Alexander Film Works

Posts Tagged ‘digital music players’

Vaccinated With A Gramophone Needle…

In Just Because... on September 2, 2012 at 8:44 pm

I don’t really understand why it is that certain obsolete phrases stick with me in the back of my mind, somewhere, only to spring forth and totally confuse someone who is both younger than me and less knowledgeable of particular arcane bits of information that only an obsessive, savant-like, isolated geek/nerd would know… like the title of this installment, for example.

It was used, back in the day, to designate someone who was a virtually nonstop talker, much like a Gramophone record.  (Gramophone, like Victrola, was the trademarked brand name of one particular type of record player.)  As Gramophones faded into obscurity, the phrase became “vaccinated with a phonograph needle”.

This is still obscure to anyone born after 1980, since CD players don’t have needles… and digital music players don’t either.

One of the first phonographs I owned had four speeds on it:  78 rpm, 45 rpm, 33 1/3 rpm, and 16 rpm; 16 was used primarily for audiobooks for blind and disabled people, as I recall.

Be that as it may, obscure and arcane sayings spring forth from my brain like Athena from the brow of Zeus (an arcane bit of mythology).  Some more examples:

  • Squeezing a nickel till the buffalo hollers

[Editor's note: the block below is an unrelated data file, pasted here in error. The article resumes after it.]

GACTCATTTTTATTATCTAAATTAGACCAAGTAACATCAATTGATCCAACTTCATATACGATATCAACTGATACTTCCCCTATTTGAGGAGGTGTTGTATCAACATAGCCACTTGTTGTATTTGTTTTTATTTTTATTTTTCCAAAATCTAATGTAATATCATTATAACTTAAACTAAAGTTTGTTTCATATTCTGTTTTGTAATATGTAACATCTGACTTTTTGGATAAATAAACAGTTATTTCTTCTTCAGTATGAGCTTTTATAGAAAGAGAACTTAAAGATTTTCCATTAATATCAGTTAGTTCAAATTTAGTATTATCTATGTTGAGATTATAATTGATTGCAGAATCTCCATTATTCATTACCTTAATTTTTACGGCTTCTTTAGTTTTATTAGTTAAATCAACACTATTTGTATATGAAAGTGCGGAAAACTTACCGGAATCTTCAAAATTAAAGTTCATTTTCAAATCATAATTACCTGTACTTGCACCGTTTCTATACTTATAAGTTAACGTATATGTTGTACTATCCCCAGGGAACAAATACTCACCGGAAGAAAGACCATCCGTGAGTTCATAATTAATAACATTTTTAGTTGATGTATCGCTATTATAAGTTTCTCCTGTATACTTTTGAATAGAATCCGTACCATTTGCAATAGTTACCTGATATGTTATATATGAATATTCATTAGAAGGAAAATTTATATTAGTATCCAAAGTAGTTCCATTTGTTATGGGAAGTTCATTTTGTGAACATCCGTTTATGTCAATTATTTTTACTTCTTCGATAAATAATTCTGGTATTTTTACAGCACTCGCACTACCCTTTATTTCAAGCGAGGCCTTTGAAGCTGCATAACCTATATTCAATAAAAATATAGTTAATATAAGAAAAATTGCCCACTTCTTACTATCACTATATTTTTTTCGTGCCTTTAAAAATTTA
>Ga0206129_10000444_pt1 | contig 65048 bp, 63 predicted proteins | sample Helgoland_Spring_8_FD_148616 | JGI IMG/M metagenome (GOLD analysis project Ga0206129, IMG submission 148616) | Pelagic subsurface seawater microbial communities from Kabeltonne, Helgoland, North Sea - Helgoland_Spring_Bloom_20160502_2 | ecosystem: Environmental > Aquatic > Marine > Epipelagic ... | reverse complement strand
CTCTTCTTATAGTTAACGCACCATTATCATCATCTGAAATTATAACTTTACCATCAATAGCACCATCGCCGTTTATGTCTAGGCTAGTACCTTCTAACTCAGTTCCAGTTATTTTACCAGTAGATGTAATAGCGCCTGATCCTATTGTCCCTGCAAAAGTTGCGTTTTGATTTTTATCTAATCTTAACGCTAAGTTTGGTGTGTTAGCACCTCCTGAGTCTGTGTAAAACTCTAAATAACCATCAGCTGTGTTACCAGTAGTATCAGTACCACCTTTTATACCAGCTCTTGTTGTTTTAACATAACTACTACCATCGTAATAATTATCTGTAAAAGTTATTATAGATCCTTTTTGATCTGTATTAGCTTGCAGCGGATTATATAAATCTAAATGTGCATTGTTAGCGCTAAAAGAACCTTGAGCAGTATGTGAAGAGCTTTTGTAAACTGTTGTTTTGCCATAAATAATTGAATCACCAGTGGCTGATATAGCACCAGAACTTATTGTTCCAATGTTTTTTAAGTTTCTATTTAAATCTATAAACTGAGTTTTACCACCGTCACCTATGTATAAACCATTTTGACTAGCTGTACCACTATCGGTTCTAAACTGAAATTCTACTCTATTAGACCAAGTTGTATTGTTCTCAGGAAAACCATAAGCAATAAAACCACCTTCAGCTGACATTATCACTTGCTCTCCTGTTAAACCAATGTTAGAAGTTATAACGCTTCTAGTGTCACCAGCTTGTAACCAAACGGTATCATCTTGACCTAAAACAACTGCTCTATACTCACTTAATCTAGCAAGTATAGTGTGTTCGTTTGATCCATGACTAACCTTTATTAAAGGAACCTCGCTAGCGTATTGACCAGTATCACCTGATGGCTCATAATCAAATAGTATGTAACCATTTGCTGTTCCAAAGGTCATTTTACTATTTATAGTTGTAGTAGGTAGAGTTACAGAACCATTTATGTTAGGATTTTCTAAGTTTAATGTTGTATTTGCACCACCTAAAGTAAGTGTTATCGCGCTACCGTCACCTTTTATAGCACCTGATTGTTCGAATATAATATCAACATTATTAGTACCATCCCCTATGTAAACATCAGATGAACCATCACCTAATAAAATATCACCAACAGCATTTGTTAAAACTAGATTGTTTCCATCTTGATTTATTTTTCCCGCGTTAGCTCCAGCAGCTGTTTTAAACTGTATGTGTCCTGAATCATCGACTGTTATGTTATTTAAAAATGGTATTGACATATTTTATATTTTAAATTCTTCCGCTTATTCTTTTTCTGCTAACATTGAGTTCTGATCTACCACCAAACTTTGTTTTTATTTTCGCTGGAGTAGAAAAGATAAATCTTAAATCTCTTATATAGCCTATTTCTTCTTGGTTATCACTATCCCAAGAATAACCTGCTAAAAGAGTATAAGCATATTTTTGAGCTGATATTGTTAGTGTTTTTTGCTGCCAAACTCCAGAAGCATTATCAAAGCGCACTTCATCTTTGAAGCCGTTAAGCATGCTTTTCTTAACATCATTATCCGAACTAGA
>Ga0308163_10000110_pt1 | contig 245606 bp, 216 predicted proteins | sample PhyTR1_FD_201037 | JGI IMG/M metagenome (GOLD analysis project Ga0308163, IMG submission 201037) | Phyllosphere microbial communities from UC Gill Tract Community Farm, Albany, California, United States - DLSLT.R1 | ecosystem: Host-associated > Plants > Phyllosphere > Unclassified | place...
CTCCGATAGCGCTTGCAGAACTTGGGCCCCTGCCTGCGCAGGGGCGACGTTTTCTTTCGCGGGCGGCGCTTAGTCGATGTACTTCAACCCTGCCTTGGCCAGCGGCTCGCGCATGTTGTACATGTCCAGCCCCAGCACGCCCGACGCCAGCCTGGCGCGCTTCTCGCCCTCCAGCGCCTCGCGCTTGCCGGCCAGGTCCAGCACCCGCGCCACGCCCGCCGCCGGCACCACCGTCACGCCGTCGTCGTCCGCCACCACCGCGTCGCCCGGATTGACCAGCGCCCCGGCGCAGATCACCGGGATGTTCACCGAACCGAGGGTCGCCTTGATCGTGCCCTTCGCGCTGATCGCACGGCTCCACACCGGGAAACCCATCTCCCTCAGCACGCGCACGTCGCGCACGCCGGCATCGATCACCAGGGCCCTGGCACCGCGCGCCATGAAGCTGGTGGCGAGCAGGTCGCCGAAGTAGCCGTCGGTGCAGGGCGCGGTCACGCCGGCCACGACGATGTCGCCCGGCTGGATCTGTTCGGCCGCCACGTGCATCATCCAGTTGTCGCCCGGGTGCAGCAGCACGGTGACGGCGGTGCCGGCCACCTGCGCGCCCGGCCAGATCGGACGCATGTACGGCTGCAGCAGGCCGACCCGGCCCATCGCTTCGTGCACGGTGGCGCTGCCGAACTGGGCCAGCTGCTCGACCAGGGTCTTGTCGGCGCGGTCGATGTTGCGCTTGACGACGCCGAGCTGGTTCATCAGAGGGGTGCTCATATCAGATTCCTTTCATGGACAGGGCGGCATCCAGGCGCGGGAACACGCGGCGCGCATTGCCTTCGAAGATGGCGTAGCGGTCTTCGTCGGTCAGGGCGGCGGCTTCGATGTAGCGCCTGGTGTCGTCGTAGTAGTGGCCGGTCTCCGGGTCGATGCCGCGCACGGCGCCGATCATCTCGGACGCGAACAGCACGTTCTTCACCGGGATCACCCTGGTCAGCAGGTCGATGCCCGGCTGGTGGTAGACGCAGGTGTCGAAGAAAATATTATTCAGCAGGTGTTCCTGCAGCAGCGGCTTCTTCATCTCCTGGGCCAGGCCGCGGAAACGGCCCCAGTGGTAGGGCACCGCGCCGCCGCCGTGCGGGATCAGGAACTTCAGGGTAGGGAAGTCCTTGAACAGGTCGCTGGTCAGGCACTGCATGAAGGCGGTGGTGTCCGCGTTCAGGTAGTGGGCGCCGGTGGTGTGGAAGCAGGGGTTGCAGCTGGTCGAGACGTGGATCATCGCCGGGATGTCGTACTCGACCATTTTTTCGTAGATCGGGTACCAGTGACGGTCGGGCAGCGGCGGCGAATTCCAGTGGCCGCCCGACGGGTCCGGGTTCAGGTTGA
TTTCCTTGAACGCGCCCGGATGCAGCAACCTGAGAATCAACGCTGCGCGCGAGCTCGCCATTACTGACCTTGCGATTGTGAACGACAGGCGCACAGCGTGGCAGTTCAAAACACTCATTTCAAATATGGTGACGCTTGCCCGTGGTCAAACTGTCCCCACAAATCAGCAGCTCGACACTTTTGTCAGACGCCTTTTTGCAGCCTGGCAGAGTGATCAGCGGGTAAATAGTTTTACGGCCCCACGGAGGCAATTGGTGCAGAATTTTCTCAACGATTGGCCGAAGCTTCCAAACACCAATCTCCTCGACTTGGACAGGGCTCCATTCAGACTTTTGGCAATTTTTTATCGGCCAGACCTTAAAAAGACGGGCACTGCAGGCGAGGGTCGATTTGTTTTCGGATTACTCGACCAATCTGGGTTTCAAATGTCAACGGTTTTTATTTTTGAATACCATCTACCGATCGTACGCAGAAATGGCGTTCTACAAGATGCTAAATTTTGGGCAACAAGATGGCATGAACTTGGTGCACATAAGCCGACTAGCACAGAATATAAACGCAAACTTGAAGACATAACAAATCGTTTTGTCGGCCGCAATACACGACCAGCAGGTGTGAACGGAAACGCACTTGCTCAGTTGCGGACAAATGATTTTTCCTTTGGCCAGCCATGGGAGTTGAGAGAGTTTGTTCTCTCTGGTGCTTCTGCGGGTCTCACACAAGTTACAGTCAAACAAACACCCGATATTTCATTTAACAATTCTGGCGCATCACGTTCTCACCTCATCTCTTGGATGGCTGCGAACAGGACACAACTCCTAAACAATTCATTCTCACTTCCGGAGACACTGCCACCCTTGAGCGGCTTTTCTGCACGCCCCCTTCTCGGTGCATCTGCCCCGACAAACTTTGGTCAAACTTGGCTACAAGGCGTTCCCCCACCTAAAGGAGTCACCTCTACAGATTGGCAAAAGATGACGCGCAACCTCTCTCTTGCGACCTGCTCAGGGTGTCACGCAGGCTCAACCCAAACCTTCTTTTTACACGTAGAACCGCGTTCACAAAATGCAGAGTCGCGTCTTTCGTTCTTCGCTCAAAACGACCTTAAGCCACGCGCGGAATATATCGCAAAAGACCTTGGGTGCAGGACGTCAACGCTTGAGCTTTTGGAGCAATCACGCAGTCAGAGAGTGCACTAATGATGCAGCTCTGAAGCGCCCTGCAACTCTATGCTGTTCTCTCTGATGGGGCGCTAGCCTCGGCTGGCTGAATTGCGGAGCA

• Alternatively, squeezing a nickel till the Indian hollers
  • Busy as a one-armed paperhanger
  • As nervous as a long-tailed cat in a room full of rocking chairs

The “Indian Head” nickel coin debuted in 1913, and was phased out in 1938, when it was replacecd by the Jefferson nickel, with the portrait of Jefferson on the face and of Monticello, his home, on the reverse.  “Squeezing the nickel”  was a rough equivalent of “pinching a penny”, connoting thrift/cheapness/miserliness.

A “one-armed paperhanger” was an interesting concept… It was difficult, at best, to properly hang wallpaper with two good arms, so the thought of someone doing it with one arm was something that boggled the mind.

The cat quote is better understood if you know, or remember, or discover that rocking chairs used to have long wooden rockers that extended in front of and behind the chair, affording a wonderful opportunity to have one of these rockers go over something behind it with little or no opportunity to stop.

This also ties into someone being “off their rocker”, but that’s something I’ll leave to another time.

Aloha!  (A very useful Hawaiian word, meaning both “hello” and “goodbye”.)

Al B.

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